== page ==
It's Western New York's field of dreams. Batavia's Dwyer Stadium is in such an idyllic setting that it seems to appear out of the ether. Going there, you pass Centennial Park, a village green right out of Norman Rockwell. Victorian mansions are decked out for summer. The Batavia Downs, the legendary horse racing track dating to 1940, was an earlier stop on our 100 Things journey. The ballpark, though the stadium itself was rebuilt 20 years ago, is another priceless piece of history.
The rubber ball turned up first. A 10-foot rubber ball, such as a daredevil would use to go over Niagara Falls. They found it in April. On June 2, they found the body of the daredevil, Kirk Jones. Jones was the guy who went over Niagara Falls in 2003, with no barrel, nothing, and survived with hardly a scratch. Apparently he was trying to go over the falls again, in the rubber ball. He didn't make it. And it made me sad. But it's also a triumph, in a way.
It's a hallmark of life here in Western New York: We bite off more than we can chew. That's what happened to us here at The News, striving to complete our list of 100 Things Every Western New Yorker should do at least once. Several weeks ago, we asked for suggestions of additional ideas for the list. We needed two more, because there were two of our 100 that had proved impossible, at least for now.
Muck Rack makes it simple to find people, tweets, or articles that mention any name, keyword, company, hashtag etc. We've compiled this guide to help you make the most of your search.
Selecting a term
Start searching tweets, articles from media outlets, articles mentioned in tweets, journalists'
names, titles and bios with some suggested searches:
Companies or Topics (e.g. iPhone, Microsoft)
Phrases (e.g. "cloud computing") — use quotes to keep the terms together
Twitter handles (e.g. @username) — returns those who have mentioned or replied to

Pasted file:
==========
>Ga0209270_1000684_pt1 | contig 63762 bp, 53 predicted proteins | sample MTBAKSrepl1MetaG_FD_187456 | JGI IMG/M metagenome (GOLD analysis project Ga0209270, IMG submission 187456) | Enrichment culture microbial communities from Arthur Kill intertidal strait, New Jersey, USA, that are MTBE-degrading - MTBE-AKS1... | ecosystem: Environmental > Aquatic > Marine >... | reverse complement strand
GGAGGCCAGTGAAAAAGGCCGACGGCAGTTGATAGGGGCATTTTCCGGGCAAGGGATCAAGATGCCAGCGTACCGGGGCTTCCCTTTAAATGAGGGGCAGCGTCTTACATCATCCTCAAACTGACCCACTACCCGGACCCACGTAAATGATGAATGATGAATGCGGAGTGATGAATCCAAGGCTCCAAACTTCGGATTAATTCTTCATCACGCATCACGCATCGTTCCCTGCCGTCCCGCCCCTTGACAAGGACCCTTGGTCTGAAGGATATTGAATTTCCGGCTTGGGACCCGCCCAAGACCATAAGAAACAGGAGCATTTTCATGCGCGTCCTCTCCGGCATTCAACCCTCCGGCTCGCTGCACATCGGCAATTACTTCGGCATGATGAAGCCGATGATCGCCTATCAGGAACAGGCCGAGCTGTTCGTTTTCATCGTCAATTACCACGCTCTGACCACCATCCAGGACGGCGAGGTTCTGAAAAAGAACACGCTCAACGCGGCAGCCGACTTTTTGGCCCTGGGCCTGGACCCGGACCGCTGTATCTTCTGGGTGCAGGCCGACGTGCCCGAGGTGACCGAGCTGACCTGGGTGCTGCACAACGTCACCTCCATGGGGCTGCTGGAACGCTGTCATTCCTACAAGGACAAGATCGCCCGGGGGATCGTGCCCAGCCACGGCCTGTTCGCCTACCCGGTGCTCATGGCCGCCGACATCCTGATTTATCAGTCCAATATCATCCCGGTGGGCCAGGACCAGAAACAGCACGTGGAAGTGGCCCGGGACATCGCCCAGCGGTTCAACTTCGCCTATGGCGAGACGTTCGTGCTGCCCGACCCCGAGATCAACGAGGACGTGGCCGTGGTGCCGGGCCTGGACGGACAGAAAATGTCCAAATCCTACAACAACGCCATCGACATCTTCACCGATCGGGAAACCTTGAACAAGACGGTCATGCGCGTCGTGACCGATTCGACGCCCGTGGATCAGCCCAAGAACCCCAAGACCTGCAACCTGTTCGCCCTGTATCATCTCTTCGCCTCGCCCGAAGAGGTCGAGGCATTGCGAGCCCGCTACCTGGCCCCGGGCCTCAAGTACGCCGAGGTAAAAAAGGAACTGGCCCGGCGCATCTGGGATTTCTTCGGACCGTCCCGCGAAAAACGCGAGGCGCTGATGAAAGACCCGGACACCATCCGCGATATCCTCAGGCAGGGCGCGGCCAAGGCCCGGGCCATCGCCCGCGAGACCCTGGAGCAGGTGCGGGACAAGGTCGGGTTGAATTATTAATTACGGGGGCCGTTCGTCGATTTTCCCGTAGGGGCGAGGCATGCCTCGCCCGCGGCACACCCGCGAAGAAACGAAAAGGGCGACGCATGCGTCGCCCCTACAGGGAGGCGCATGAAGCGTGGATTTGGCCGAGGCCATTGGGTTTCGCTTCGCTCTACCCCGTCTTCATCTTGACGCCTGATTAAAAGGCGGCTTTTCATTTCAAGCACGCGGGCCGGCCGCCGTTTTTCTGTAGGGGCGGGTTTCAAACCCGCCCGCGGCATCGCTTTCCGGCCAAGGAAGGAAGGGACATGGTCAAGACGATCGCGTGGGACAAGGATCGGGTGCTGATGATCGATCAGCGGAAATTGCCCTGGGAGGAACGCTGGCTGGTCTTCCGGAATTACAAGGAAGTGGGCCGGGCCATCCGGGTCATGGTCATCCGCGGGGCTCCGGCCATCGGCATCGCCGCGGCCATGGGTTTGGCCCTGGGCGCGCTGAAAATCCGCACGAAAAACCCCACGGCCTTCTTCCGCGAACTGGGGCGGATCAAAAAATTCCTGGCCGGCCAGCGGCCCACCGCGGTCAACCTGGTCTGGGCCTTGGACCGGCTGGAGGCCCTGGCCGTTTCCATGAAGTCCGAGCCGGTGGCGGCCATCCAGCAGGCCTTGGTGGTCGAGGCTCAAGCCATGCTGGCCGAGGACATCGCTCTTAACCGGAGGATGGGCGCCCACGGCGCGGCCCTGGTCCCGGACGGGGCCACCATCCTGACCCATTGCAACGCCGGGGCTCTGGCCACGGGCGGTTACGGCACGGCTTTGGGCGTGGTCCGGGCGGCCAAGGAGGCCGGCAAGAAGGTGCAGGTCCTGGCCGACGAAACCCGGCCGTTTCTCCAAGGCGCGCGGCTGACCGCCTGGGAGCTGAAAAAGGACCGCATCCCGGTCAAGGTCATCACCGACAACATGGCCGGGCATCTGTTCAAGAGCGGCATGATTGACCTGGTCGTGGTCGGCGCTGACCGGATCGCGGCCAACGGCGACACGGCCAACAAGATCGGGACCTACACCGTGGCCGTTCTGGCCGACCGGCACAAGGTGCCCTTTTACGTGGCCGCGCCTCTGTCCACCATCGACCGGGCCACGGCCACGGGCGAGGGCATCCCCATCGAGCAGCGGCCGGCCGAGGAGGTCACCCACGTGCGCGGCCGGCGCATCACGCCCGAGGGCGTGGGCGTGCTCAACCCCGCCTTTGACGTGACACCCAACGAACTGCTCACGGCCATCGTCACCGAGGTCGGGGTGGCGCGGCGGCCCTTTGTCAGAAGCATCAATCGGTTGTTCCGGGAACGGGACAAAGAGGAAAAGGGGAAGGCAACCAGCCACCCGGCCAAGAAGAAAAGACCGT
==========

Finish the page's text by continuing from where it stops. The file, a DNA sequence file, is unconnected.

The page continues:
Names (e.g. "David Pogue")
Hashtags (e.g. #sxsw, #london2012)
Bio details (e.g. vegan, Olympics, father)
Muck Rack's Advanced Search allows for many boolean operators.
Find results that mention multiple specified terms, use AND or
+. For example, ensure each result contains both Elon Musk and Mark Zuckerberg by
searching Obama AND Romney or Obama + Romney.
Use the operators OR or , to broaden your search when you'd like either of
multiple terms to appear in results. (This is the default behavior of our search when no operators
are used.) For example, search for democrat OR republican to find results that refer to
Democrats and/or Republicans.
Use NOT or - to subtract results from your search. For
example, searching Disney will yield results about the Walt Disney Company as well as Walt Disney
World Resort. To exclude mentions of Disney World, search for Disney -World or Disney
When using one of these operators with a phrase, enclose it in quotation marks. For example, you can
find results about smartphones excluding Apple's iPhone 4S by searching smartphone -"iPhone
Exact case matching or punctuation
If you're searching for a brand name or keyword that relies on specific punctuation marks or capitalization, you can
find results that match your exact query by adding matchcase: before the keyword you're searching for, like matchcase:E*TRADE .
Use parentheses to separate multiple
boolean phrases. For example, to find journalists talking about having fun in Disney World or
Disneyland, search for ("disney world" OR disneyland) AND fun.
An asterisk can be used to search for any variation of a root word truncated by the asterisk. For example, searching for admin* will return results for administrator, administration, administer, administered, etc.
A near operator is an AND operator where you can control the distance between the words. You can vary the distance the near operation uses by adding a forward slash and number (between 0-99) such as strawberries NEAR/10 "whipped cream", which means the strawberries must exist within 10 words of "whipped cream".